Sports

How We’ll Watch Sports Differently in 5 Years

Anthony Davis demos a Verizon 5G virtual reality headset

There’s nothing like attending a live sporting event at your favorite team’s stadium. But the next best thing is watching it from the comfort of your own home. As sports broadcasting evolves, technology is evolving with it. Here are five ways we’ll watch sports differently in five years.

Real-time stats and analytics 

TV networks offer in-game sports stats and analytics. That’s nothing new. But the speed and level of detail will only improve as technology transforms.

For example, Amazon Web Services’ Statcast AI uses artificial intelligence and machine learning to give fans a unique look into the game as well as analyze player behavior and possible outcomes. Statcast can predict stolen base probability, the effectiveness of an infield shift, and pitch results. 

Virtual reality will put us next to the action

Virtual reality is a developing technology that can place viewers in the middle of the action. As it increases in popularity, the sports world will follow suit. The NBA already offers this experience, allowing League Pass subscribers to virtually sit courtside for select games. After all, the majority of fans can’t afford to shell out thousands of dollars for a courtside seat.

It’s the evolution of home sports viewing. We believe football, baseball, and hockey will all cash in on it eventually. Imagine the profits from giving millions of sports fans the ability to sit right in front of the action.

We’ll be able to choose our broadcasters 

Sports have always appealed to the passionate. Now, with the rise of social media, every fan has a voice. So what’s to stop a couple of enterprising fans from providing live commentary on a favorite team as an alternative to the network analysts? 

Don’t be surprised if this form of “personalized commentary” grows in the coming years. Networks may cash in, offering fans the ability to either watch the network-approved broadcast or a specialized team-centric broadcast put together by fans. ESPN does a version of this for the College Football Playoff, offering home team broadcasters on its networks.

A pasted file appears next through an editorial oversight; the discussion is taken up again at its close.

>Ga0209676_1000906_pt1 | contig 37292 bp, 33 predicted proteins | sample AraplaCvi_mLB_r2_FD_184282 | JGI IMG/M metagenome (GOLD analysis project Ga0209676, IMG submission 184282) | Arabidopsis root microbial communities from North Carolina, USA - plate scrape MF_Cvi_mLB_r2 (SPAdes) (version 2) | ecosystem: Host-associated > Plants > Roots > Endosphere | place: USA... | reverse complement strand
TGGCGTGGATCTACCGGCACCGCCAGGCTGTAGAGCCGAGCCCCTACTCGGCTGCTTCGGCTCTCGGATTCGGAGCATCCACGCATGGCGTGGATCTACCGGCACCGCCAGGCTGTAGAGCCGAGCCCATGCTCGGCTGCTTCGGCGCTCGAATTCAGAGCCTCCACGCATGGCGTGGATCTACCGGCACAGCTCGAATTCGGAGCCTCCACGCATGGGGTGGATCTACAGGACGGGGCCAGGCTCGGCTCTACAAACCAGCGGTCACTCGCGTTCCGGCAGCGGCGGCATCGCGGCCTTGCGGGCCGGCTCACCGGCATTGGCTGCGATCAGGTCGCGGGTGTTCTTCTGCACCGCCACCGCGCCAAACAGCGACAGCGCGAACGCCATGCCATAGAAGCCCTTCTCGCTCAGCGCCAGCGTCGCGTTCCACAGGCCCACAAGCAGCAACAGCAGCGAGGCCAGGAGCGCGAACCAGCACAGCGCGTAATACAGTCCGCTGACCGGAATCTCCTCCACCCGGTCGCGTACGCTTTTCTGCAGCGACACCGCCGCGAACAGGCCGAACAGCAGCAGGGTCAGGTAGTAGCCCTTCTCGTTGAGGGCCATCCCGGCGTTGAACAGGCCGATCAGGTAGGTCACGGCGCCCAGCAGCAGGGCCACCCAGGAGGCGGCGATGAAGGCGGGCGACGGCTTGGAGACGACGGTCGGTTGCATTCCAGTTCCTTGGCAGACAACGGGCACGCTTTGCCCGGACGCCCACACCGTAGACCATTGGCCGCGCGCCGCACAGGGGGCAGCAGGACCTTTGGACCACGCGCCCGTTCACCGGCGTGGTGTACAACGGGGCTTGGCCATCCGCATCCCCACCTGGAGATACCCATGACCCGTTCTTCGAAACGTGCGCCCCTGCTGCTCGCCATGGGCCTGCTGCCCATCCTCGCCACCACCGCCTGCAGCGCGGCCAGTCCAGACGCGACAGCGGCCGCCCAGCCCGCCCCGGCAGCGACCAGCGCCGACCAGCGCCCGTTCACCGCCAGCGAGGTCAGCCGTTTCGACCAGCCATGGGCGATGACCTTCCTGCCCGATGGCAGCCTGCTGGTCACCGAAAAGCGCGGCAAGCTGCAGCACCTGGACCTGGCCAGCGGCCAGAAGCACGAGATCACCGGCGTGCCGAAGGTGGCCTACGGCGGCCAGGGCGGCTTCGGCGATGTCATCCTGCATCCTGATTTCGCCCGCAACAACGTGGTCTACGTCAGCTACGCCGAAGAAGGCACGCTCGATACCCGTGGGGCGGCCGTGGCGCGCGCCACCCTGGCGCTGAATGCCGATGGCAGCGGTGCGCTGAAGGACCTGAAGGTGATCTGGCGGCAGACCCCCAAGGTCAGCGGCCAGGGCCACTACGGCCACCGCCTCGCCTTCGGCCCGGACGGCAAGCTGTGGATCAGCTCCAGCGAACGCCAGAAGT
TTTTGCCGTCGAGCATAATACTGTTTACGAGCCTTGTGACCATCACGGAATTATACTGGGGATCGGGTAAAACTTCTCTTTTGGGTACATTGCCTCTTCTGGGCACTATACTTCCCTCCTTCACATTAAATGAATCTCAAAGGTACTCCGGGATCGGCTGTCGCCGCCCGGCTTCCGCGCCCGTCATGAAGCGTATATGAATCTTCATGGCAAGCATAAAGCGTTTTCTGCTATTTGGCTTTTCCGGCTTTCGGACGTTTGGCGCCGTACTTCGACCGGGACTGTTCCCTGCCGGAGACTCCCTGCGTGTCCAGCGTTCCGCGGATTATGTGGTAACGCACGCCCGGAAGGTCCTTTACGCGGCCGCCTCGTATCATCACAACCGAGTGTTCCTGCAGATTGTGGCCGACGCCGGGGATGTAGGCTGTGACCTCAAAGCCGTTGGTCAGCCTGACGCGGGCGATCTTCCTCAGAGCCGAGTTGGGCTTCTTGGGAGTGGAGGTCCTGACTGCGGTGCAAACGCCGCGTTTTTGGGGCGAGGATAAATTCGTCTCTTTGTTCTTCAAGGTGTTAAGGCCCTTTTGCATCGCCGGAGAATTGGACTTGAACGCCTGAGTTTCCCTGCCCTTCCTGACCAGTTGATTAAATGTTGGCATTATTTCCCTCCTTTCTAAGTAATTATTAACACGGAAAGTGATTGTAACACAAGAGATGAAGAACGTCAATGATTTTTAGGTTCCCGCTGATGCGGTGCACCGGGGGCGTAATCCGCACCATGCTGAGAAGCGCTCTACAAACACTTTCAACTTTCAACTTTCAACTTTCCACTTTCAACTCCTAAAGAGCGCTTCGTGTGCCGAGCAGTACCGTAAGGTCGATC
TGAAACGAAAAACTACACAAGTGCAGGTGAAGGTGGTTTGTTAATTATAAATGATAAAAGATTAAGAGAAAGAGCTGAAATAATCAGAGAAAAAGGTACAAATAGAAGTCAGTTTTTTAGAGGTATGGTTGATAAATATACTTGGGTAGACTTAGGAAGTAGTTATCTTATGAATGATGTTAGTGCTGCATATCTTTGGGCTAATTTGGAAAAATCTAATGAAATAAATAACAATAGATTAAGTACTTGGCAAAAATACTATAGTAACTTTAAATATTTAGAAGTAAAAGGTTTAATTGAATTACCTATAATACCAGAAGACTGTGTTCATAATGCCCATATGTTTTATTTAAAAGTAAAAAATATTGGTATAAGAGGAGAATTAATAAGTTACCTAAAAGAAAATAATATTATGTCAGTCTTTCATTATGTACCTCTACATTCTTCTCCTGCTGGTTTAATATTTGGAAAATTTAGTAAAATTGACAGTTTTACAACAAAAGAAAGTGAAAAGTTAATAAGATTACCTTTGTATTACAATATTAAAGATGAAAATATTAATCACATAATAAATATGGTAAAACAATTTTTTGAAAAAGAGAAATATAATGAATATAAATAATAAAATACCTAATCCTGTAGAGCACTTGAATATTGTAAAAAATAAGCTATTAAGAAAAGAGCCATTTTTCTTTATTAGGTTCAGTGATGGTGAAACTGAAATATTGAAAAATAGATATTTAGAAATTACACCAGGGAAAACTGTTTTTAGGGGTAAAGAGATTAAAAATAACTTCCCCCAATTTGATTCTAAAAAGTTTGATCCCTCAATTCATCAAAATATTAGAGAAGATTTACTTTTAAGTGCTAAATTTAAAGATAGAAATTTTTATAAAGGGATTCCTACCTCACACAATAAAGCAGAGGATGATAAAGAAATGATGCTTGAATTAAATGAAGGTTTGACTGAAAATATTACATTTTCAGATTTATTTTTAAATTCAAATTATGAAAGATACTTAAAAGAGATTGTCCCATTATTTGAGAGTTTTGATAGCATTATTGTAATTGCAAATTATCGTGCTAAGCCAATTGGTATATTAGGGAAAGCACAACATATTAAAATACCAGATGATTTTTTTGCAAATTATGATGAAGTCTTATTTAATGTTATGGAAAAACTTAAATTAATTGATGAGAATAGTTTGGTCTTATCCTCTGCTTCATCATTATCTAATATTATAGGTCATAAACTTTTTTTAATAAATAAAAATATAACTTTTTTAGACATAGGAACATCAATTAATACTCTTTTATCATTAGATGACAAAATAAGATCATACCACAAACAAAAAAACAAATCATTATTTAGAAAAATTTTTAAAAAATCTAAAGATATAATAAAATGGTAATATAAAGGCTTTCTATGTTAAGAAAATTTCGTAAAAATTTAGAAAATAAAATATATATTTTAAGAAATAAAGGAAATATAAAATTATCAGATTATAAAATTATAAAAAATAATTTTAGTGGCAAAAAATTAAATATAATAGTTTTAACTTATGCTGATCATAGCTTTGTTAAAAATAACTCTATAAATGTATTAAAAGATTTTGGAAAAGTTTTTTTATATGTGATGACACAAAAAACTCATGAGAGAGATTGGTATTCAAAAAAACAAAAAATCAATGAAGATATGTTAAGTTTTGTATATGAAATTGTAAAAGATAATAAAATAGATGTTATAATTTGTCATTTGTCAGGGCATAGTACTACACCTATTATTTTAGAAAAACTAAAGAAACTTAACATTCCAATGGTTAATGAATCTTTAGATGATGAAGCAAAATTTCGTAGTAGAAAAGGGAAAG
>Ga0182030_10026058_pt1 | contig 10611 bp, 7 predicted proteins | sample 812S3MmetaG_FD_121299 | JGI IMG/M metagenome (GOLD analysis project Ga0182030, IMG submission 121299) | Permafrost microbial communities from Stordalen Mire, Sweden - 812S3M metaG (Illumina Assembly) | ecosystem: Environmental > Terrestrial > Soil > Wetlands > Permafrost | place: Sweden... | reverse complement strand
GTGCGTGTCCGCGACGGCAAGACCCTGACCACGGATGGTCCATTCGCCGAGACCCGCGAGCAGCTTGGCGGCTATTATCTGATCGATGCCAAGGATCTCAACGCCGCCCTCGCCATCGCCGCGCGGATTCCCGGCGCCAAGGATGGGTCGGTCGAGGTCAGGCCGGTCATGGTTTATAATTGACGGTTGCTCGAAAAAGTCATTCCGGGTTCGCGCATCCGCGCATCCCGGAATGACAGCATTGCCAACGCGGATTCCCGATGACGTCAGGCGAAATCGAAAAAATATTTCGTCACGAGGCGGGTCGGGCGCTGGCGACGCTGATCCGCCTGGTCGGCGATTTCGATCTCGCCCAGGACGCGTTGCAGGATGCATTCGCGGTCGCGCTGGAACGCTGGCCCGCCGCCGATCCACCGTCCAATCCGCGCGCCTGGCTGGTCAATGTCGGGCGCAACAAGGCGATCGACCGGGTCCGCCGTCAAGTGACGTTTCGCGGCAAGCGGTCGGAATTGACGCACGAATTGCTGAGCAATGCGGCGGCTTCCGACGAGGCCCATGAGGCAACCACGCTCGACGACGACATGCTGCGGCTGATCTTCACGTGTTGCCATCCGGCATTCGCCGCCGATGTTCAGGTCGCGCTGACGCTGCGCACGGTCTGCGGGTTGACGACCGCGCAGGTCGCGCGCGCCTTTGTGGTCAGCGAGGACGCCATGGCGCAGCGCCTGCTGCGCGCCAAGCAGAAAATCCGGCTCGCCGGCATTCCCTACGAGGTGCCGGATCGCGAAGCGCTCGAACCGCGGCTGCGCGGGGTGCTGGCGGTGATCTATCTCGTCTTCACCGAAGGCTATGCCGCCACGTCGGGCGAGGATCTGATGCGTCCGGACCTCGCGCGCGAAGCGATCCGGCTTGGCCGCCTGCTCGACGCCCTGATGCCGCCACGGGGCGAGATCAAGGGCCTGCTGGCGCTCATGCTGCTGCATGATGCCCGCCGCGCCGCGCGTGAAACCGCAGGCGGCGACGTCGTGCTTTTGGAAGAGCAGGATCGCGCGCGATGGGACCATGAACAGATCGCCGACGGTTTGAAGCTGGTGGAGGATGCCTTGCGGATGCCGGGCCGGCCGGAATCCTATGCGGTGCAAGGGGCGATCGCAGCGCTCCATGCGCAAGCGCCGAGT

Drones will grow in prominence for better views of the action

As drone technology improves, they’ll be used more often to cover sporting events. Golf Digest summarized the potential impact drones could have on sports coverage in a 2017 piece: 

Think of them not as action cameras, really, but as athletic cameras. They can film pretty much anywhere: clinging to a sheer cliff face; over open water; behind a dirtbike going 60; even in the middle of fireworks. Drones mimic the way we move — they can even follow you, hands-free –and by doing that they go one step beyond the sports coverage we’re used to: they convey not just the visuals, but the feeling.

As drones become easier to use, they’ll be more common at sporting events. This will lead to better views not just for fans, but for officials who need to review the action.

Flexible TV packages

There was a time when you needed to subscribe to a sport’s expensive TV package, like NFL Sunday Ticket, NBA League Pass, MLB Extra Innings, or NHL Center Ice, to watch an out-of-market team. To die-hard fans, this sounds like heaven, but for fans who only wanted to watch their team, it was a bit much. 

In recent years, however, the NBA has offered more flexible TV packages. Fans can purchase all games, the games of just their team, or even portions of games. The NFL has even gotten in on this, offering NFL Red Zone to fans who only want to watch key moments from Sunday games. Sooner rather than later, all major sports will offer flexible packages.